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Lady Justice: Word salads and sound bites


The Tower of Babel is a bible story that often comes to mind in my world of legalese and in the larger world where miscommunications and lack of communications among humans in various silos run rampant. As the book of Genesis describes the scenario, humans decided to build their tower to reach God, in all their arrogance, and God in turn made them speak different languages so they could no longer work collaboratively.

Forever (by that I mean since I have been in the legal profession), we have been taught to avoid “legalese” and use plain language. Unfortunately, the theory and the practice are often two different things. In every walk of life, not just law, there is jargon that includes and excludes people’s ability to comprehend. Many agreements require a lawyer to interpret them.

My earliest conflict with legal language (I have noted before) was in relation to my upcoming oath of office which I had to take before I could be admitted to the Bar and officially become a lawyer. The oath related to what I would promise not to do to men. I bit the bullet as I wanted admission to the privileged and powerful world of law. I was recently reminded that it was only a couple of months later that one of my law professors was admitted to the Bar, who apparently thought the same as me, but changed the words to use “person” in her oath. She sits on our Supreme Court of Canada at this time. Where I saw cause for quiet complaint (or perhaps a rant), she saw cause for action. Words matter. Action even more.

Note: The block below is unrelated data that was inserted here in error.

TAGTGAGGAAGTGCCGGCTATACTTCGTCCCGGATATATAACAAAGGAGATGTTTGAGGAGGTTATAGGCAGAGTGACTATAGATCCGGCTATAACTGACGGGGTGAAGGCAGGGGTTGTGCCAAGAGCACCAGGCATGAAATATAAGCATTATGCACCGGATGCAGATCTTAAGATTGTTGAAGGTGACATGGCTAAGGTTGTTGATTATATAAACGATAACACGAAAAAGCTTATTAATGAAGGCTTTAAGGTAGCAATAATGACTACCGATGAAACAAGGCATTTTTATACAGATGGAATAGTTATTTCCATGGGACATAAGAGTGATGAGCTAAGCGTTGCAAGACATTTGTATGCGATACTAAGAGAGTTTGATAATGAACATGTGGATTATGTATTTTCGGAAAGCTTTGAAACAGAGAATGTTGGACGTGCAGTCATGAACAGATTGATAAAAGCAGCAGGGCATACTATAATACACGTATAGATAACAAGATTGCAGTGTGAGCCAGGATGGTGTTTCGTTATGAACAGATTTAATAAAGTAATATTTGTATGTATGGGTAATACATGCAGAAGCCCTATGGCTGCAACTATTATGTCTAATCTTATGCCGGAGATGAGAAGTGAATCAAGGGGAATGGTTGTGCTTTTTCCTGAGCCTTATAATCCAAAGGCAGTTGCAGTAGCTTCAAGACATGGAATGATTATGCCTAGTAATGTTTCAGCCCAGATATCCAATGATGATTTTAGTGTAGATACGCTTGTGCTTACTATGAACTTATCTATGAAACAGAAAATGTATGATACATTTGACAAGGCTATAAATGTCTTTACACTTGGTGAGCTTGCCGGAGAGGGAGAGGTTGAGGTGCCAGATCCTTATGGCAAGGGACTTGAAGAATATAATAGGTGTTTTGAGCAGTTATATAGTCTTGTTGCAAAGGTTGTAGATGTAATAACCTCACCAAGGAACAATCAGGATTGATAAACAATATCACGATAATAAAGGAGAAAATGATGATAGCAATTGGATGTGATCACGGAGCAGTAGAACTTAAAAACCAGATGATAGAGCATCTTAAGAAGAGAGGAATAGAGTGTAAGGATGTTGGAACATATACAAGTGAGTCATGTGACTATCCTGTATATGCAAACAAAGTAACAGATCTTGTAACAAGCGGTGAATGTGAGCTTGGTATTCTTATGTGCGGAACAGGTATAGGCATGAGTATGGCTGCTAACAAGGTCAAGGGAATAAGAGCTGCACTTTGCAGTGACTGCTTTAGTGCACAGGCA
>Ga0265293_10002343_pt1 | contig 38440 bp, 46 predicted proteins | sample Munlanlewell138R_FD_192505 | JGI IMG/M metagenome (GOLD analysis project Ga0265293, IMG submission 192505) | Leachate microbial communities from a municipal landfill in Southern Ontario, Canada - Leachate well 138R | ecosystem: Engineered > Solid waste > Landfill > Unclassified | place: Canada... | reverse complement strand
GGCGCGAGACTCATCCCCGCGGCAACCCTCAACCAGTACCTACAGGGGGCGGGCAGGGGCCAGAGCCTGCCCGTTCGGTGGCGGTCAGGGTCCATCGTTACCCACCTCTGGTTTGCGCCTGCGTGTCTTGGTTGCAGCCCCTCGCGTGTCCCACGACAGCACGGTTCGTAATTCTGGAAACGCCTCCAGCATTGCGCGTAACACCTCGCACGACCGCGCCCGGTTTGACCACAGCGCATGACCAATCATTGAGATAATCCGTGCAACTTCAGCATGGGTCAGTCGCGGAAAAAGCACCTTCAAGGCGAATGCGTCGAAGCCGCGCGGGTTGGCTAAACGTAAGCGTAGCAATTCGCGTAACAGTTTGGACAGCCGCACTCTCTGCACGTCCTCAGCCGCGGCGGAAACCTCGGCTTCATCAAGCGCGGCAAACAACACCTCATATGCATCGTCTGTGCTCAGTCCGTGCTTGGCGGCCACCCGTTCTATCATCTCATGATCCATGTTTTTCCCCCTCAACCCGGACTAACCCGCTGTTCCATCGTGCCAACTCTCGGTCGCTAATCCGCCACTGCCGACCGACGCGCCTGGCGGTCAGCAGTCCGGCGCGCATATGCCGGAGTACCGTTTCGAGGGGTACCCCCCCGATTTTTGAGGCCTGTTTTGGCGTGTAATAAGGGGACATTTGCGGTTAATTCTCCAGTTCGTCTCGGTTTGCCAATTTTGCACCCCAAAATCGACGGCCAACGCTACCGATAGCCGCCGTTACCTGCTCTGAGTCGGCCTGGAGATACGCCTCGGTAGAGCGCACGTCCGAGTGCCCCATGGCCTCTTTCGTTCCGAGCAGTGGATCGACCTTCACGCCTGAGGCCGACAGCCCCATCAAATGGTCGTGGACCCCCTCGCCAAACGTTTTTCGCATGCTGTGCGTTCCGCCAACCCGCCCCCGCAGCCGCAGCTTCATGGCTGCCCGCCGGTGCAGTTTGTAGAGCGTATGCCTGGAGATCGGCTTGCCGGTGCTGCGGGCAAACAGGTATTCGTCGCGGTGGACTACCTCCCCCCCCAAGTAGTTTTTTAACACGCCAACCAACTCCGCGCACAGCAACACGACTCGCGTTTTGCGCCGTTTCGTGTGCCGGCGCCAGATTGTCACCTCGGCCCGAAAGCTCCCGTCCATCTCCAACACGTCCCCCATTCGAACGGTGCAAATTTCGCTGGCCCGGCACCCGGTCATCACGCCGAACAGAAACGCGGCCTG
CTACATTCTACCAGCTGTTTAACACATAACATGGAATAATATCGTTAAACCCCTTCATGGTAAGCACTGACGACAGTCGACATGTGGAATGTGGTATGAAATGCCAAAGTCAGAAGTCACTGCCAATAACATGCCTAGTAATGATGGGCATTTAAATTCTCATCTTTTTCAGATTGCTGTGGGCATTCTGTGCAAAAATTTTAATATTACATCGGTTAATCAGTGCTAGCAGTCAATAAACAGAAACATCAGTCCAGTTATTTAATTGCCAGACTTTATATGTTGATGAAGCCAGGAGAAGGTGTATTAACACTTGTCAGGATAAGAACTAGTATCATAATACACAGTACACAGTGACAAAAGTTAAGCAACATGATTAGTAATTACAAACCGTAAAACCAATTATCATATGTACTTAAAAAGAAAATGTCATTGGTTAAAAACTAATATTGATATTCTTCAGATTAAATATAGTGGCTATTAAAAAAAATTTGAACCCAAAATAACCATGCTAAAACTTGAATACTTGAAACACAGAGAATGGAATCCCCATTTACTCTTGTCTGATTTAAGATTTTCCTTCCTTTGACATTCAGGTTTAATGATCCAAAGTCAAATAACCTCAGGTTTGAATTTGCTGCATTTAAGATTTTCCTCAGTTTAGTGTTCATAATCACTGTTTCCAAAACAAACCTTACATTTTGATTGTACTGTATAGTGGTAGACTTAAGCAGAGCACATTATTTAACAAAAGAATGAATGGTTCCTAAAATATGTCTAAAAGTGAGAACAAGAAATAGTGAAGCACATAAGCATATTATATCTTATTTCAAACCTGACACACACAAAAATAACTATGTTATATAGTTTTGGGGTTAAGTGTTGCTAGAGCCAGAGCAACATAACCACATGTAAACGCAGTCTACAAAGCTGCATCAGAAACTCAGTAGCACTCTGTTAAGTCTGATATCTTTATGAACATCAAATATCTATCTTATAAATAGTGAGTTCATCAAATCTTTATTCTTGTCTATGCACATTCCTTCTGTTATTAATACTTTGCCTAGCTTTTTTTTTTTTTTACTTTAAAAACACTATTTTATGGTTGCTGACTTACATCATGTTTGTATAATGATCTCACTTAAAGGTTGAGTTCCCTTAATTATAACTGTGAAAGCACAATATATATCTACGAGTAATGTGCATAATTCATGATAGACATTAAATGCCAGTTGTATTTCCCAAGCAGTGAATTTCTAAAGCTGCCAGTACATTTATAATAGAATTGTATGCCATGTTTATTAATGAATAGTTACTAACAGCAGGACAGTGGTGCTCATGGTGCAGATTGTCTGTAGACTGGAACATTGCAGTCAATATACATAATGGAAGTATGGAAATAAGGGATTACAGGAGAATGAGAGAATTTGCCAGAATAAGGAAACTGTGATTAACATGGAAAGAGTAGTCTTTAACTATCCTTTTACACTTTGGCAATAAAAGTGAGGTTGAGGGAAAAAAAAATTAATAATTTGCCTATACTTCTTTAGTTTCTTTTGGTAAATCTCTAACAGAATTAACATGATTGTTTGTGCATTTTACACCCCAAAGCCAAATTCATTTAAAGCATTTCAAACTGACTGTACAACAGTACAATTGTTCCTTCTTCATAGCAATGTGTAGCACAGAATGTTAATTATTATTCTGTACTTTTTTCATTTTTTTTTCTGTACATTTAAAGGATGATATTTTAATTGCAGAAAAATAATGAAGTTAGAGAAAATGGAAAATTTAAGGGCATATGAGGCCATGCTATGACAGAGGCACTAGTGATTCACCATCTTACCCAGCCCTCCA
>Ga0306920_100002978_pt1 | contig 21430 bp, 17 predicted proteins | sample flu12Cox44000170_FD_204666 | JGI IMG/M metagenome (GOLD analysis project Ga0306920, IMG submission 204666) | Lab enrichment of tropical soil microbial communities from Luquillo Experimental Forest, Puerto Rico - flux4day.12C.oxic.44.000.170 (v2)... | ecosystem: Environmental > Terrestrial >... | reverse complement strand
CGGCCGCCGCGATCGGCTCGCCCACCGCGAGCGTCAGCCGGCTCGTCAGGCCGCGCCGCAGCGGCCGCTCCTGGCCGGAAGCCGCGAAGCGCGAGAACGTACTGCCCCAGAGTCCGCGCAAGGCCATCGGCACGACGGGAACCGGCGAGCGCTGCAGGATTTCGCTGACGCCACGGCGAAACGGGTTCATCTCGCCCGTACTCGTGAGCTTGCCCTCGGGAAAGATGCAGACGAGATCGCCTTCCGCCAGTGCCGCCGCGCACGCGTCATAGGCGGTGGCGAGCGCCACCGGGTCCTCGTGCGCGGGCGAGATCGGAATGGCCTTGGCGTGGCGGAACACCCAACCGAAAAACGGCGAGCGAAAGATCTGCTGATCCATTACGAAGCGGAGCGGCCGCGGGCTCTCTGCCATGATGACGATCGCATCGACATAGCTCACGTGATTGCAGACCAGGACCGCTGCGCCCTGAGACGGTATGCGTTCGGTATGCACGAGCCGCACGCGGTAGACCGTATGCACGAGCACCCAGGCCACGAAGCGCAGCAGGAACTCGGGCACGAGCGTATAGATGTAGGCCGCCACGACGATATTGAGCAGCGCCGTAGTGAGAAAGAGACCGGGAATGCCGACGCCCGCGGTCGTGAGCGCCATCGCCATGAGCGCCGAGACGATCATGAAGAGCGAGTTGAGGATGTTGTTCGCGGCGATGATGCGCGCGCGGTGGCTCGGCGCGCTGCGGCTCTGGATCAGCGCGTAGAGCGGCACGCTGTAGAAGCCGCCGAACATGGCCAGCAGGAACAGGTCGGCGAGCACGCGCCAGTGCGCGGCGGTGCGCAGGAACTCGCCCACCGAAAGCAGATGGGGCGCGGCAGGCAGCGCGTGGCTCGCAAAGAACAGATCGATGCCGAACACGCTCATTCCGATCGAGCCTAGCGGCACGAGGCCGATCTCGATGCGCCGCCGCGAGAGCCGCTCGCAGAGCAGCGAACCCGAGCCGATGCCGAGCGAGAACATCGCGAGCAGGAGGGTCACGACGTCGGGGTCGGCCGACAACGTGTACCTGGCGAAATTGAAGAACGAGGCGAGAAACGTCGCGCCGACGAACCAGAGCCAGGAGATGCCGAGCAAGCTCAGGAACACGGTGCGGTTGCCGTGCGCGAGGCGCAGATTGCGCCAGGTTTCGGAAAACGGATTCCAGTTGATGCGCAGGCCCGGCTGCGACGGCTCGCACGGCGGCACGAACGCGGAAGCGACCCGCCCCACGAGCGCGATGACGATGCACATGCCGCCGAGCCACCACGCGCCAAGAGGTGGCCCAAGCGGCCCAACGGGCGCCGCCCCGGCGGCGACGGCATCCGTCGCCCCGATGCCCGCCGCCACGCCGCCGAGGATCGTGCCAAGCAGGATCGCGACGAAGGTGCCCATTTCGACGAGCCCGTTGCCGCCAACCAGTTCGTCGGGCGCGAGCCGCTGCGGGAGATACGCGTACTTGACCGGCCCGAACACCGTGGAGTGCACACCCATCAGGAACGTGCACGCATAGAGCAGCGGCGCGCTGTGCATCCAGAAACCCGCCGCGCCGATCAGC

I was recently drafting some not-for-profit society bylaws and came across a precedent that gave me flashbacks to the above event and used a lot of legalese. It seemed to remedy the gender issue with a “his/her”. If there is anything I enjoy less than the generic “man” including woman (so does “person” by the way) or vice versa, it is a “his/her”. Especially if I have to choose one for a document as for some names, you just do not know. I prefer generic inclusive language, one plain size that fits all. The precedent further went on to state that the singular shall include the plural. In that case I changed the pronoun to a “they” and noted this included the singular. Close enough.

As much as we heretofore have got, and hereafter may get, lost in legalese, the word salads thrown around by some politicians trying to walk the highwire of politics is beyond compare. Political speeches (often with lawyers in the background, or lawyers turned into politicians giving them) definitely are an art to behold. While you desperately analyze the information to determine if anything was actually said, you can usually find a sound bite or two to carry the day. We have simplified the overly complex with sound bites. We use some of those sound bites as labels for people. This simplification does not seem to be leading us towards a more collaborative path. The Tower of Babel is upon us, and we need to find a proverbial Heimlich maneuver before we choke.

Donna Purcell, K.C., (aka Lady Justice) is a Central Alberta lawyer and Chief Innovation Officer with Donna Purcell QC Law. If you have legal questions, contact